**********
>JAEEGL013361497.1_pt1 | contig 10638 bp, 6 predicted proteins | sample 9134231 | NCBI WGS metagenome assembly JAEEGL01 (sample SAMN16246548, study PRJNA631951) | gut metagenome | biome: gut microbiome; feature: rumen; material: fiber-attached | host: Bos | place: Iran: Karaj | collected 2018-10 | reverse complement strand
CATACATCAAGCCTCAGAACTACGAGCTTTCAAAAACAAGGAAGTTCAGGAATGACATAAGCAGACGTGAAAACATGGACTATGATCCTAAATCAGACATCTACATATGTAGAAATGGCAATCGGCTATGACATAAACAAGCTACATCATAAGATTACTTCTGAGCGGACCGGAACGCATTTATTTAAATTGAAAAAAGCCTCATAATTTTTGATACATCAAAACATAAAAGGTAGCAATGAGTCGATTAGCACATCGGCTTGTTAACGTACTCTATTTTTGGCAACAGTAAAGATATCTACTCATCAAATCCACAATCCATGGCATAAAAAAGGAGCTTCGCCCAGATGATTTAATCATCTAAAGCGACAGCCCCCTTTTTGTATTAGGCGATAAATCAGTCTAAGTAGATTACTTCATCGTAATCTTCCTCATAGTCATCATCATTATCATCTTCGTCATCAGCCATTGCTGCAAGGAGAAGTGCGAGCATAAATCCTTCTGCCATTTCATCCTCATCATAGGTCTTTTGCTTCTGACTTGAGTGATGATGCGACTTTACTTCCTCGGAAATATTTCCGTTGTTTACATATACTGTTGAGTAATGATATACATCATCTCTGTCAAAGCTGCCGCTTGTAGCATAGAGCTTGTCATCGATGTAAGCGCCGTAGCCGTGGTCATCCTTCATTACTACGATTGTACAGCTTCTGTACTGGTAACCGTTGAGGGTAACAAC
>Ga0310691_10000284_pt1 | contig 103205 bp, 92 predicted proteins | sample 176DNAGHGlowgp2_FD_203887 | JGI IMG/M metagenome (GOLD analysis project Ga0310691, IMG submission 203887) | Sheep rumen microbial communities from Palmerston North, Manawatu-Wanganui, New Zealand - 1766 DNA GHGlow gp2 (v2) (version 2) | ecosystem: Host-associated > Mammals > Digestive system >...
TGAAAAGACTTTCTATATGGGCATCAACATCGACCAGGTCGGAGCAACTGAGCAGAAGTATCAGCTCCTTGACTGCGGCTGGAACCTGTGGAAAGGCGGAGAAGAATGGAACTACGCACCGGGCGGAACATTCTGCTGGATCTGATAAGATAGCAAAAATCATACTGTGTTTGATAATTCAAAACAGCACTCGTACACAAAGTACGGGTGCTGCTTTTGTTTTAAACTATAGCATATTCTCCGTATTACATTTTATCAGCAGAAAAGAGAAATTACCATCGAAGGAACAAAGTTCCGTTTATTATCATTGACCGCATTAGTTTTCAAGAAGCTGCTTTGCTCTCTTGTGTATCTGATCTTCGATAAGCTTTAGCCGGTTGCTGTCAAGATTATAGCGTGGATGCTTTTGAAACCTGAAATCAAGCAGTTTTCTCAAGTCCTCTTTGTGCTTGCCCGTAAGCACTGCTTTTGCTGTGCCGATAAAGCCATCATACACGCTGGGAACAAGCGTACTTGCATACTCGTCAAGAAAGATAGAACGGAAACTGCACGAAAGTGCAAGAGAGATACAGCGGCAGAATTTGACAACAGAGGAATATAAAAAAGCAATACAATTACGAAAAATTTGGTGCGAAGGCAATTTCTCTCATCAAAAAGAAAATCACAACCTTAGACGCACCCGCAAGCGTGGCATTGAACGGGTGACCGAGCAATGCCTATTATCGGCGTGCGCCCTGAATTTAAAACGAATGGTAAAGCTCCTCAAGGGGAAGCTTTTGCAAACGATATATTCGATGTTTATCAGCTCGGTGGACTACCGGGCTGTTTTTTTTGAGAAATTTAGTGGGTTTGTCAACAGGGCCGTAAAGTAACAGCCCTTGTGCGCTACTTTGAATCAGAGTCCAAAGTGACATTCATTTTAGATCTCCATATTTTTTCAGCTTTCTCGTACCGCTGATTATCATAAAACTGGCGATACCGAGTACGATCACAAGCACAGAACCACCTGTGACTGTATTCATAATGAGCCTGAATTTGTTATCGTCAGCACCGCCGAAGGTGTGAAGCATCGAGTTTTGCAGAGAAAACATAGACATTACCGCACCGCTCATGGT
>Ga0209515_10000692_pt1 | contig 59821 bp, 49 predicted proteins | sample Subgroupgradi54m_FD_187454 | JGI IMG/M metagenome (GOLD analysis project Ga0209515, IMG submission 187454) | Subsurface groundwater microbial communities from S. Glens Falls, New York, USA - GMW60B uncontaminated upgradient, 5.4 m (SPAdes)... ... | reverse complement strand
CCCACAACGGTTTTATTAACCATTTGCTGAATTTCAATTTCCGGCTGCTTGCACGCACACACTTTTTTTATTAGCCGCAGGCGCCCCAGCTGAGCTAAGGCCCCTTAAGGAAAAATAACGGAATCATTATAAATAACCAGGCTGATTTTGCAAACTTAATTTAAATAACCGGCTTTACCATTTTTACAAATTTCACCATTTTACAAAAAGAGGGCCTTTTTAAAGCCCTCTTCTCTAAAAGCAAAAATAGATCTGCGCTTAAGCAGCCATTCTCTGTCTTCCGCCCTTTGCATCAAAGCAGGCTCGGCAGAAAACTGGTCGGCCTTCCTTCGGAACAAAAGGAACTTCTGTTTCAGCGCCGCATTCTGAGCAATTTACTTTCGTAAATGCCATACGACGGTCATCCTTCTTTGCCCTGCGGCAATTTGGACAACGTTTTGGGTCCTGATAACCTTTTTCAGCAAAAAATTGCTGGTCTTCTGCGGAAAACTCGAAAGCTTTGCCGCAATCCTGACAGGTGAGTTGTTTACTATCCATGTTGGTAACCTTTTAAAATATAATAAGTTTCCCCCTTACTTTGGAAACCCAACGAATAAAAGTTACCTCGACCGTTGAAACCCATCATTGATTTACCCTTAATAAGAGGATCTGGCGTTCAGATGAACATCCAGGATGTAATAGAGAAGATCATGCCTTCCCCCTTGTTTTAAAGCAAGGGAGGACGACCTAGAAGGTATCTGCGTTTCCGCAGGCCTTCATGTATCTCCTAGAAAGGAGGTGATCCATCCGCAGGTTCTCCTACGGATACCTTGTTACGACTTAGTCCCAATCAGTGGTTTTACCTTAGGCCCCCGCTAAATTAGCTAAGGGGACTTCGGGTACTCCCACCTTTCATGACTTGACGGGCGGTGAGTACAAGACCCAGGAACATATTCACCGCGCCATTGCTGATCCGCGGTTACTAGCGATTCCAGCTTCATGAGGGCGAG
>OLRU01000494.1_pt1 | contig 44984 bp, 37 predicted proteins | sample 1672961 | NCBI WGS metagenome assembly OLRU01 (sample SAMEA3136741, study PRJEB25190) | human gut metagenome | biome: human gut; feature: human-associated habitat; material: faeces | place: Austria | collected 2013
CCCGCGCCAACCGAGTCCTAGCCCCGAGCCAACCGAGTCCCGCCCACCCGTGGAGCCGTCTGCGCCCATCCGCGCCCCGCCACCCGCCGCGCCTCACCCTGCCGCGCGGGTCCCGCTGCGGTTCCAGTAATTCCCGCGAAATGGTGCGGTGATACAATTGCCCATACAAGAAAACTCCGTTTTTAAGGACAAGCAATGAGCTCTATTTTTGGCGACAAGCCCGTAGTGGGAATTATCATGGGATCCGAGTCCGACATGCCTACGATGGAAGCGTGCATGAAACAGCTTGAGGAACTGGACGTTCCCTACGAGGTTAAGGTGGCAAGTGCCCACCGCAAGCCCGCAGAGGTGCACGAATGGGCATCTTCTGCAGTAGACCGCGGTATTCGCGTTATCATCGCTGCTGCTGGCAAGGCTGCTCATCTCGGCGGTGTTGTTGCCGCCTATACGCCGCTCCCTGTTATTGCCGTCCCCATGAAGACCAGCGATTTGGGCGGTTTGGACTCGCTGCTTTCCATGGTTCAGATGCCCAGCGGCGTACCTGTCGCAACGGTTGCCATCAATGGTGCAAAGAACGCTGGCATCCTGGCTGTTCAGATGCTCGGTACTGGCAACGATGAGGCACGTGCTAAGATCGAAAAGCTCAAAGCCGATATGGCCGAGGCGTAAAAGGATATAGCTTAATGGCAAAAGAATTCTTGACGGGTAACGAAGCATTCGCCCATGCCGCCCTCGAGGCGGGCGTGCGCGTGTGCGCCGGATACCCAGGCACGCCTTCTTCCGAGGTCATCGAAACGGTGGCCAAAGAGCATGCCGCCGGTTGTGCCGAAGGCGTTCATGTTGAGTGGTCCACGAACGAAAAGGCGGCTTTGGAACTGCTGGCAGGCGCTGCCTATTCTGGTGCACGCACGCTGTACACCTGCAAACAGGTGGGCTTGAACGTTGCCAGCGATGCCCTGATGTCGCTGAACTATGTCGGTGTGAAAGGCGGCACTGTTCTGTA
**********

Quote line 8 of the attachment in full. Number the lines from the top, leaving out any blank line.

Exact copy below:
CCCGCGCCAACCGAGTCCTAGCCCCGAGCCAACCGAGTCCCGCCCACCCGTGGAGCCGTCTGCGCCCATCCGCGCCCCGCCACCCGCCGCGCCTCACCCTGCCGCGCGGGTCCCGCTGCGGTTCCAGTAATTCCCGCGAAATGGTGCGGTGATACAATTGCCCATACAAGAAAACTCCGTTTTTAAGGACAAGCAATGAGCTCTATTTTTGGCGACAAGCCCGTAGTGGGAATTATCATGGGATCCGAGTCCGACATGCCTACGATGGAAGCGTGCATGAAACAGCTTGAGGAACTGGACGTTCCCTACGAGGTTAAGGTGGCAAGTGCCCACCGCAAGCCCGCAGAGGTGCACGAATGGGCATCTTCTGCAGTAGACCGCGGTATTCGCGTTATCATCGCTGCTGCTGGCAAGGCTGCTCATCTCGGCGGTGTTGTTGCCGCCTATACGCCGCTCCCTGTTATTGCCGTCCCCATGAAGACCAGCGATTTGGGCGGTTTGGACTCGCTGCTTTCCATGGTTCAGATGCCCAGCGGCGTACCTGTCGCAACGGTTGCCATCAATGGTGCAAAGAACGCTGGCATCCTGGCTGTTCAGATGCTCGGTACTGGCAACGATGAGGCACGTGCTAAGATCGAAAAGCTCAAAGCCGATATGGCCGAGGCGTAAAAGGATATAGCTTAATGGCAAAAGAATTCTTGACGGGTAACGAAGCATTCGCCCATGCCGCCCTCGAGGCGGGCGTGCGCGTGTGCGCCGGATACCCAGGCACGCCTTCTTCCGAGGTCATCGAAACGGTGGCCAAAGAGCATGCCGCCGGTTGTGCCGAAGGCGTTCATGTTGAGTGGTCCACGAACGAAAAGGCGGCTTTGGAACTGCTGGCAGGCGCTGCCTATTCTGGTGCACGCACGCTGTACACCTGCAAACAGGTGGGCTTGAACGTTGCCAGCGATGCCCTGATGTCGCTGAACTATGTCGGTGTGAAAGGCGGCACTGTTCTGTA